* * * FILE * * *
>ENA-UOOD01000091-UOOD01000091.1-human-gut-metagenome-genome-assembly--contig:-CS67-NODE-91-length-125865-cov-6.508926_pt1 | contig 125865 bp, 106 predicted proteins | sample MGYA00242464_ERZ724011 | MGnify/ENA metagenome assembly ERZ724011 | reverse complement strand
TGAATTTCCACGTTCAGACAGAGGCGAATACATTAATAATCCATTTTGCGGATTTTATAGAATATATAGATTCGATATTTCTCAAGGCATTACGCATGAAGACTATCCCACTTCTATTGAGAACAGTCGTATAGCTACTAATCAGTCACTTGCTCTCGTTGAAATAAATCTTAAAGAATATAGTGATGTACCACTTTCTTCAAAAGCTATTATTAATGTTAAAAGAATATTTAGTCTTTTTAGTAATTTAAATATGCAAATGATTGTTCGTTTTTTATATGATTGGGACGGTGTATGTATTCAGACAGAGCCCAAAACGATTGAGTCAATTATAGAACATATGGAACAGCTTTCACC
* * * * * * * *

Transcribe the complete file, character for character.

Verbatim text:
>ENA-UOOD01000091-UOOD01000091.1-human-gut-metagenome-genome-assembly--contig:-CS67-NODE-91-length-125865-cov-6.508926_pt1 | contig 125865 bp, 106 predicted proteins | sample MGYA00242464_ERZ724011 | MGnify/ENA metagenome assembly ERZ724011 | reverse complement strand
TGAATTTCCACGTTCAGACAGAGGCGAATACATTAATAATCCATTTTGCGGATTTTATAGAATATATAGATTCGATATTTCTCAAGGCATTACGCATGAAGACTATCCCACTTCTATTGAGAACAGTCGTATAGCTACTAATCAGTCACTTGCTCTCGTTGAAATAAATCTTAAAGAATATAGTGATGTACCACTTTCTTCAAAAGCTATTATTAATGTTAAAAGAATATTTAGTCTTTTTAGTAATTTAAATATGCAAATGATTGTTCGTTTTTTATATGATTGGGACGGTGTATGTATTCAGACAGAGCCCAAAACGATTGAGTCAATTATAGAACATATGGAACAGCTTTCACC